What and Who we are For

I was given the opportunity to preach at the Cincinnati Church of the Brethren this morning.  I chose to use this opportunity to spend some time reflecting on Christian allegiance and how a commitment to Jesus makes us into “misfits” in our society.  Along the way, I touched on labels of liberal and conservative that are so powerful in our society, and our responsibility to transcend those labels as disciples of Jesus.  This does not lead to fence-sitting, or a mushy moderate approach, but rather to courageous faithful action that means we will sometimes be called liberal and sometimes conservative, but always won’t really care what we’re called.

Click on the link below to listen to the sermon:
What and Who we are For by Nathan Myers

An excerpt of the sermon is below:

We are on the eve of a High American holiday that takes place tomorrow, Independence Day. And wherever we may end up in our perspectives on the relationship between Christianity and the nation, High American holidays give an opportunity to slow down and to reflect on these themes of allegiance, commitment, and awareness of who we are.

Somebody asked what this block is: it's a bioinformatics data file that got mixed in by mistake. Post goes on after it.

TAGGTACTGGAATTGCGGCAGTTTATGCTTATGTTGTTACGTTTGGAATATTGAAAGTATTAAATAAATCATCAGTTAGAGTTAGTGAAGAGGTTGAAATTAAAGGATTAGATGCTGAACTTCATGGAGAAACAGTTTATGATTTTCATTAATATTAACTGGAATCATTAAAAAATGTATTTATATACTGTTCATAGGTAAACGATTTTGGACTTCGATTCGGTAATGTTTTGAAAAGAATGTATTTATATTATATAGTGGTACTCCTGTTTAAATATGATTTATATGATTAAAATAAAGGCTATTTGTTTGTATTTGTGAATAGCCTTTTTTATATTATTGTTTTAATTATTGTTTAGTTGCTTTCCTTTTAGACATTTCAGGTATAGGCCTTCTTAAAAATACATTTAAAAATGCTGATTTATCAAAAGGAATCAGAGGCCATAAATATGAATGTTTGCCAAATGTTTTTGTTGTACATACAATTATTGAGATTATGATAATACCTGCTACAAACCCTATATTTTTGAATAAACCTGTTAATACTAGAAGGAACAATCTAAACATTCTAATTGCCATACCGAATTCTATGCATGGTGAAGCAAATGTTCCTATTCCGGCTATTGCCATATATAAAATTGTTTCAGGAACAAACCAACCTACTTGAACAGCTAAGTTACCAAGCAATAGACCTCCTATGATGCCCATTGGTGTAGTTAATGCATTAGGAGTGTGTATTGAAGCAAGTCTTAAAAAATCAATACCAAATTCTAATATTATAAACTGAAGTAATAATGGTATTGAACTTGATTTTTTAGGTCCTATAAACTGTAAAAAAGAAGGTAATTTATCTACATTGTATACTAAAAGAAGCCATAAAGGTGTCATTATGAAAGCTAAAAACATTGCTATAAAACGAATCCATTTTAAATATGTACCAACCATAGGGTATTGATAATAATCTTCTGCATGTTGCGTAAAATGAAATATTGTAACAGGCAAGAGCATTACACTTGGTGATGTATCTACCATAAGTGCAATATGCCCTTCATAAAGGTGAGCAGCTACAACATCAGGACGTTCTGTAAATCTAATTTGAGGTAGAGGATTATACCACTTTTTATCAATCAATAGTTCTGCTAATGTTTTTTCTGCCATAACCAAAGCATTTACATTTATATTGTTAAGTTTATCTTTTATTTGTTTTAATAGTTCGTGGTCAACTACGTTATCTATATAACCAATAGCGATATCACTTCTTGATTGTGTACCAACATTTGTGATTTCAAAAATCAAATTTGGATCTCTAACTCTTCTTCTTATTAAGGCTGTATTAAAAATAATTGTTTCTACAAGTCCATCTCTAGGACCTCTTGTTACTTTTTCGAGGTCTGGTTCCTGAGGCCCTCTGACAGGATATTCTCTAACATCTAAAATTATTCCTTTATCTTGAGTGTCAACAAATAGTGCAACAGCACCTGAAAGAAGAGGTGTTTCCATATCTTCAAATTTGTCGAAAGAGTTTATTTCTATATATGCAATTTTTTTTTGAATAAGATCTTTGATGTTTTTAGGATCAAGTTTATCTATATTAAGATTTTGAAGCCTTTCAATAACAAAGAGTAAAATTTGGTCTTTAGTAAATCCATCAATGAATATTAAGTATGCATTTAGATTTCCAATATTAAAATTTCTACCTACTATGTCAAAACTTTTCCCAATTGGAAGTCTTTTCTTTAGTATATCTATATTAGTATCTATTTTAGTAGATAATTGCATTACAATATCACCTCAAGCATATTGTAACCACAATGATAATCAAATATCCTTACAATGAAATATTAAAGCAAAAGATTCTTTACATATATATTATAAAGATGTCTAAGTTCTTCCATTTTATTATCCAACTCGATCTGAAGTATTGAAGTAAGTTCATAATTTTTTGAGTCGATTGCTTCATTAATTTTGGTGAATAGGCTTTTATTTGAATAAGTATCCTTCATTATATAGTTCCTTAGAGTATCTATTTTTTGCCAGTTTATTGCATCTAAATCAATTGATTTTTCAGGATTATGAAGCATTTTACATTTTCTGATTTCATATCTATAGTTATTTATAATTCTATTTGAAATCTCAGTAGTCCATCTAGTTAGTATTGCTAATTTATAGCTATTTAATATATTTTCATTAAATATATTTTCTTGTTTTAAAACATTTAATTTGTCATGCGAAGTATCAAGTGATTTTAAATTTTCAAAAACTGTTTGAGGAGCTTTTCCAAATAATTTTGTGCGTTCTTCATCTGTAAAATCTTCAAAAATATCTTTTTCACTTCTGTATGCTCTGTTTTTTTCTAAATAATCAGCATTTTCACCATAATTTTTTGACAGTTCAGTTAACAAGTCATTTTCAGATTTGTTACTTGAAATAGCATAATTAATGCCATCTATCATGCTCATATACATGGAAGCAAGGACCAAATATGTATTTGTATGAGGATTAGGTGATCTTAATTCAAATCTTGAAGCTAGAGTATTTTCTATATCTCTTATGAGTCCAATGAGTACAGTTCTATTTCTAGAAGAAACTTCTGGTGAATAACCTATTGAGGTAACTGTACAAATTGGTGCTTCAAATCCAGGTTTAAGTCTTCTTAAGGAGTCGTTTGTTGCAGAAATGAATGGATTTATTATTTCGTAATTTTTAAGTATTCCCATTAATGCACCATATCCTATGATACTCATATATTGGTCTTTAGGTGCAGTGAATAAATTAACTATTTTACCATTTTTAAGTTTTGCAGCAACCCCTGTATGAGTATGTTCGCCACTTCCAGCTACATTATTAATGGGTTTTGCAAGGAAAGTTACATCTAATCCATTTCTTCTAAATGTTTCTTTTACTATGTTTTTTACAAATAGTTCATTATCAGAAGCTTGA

You see, we don’t have the luxury like other American citizens of the specific kind of patriotism that tomorrow often brings. There’s a certain simplicity to always going with the crowd and obediently following what others do, but becoming Christian means entering into a more complex relationship with our society. Around days like tomorrow, words like patriotism, allegiance, commitment, and freedom often come up. And these are words that happen to be deeply essential for Christians too. In a number of ways, however, an assumption is made by many that there is no conflict between allegiance to Jesus and allegiance to America. My hope this morning is to spend some time stepping back and reflecting on our relationship to our society as Christians.

A link to the full text of the sermon is below:
Full text of “Who and What we are For”


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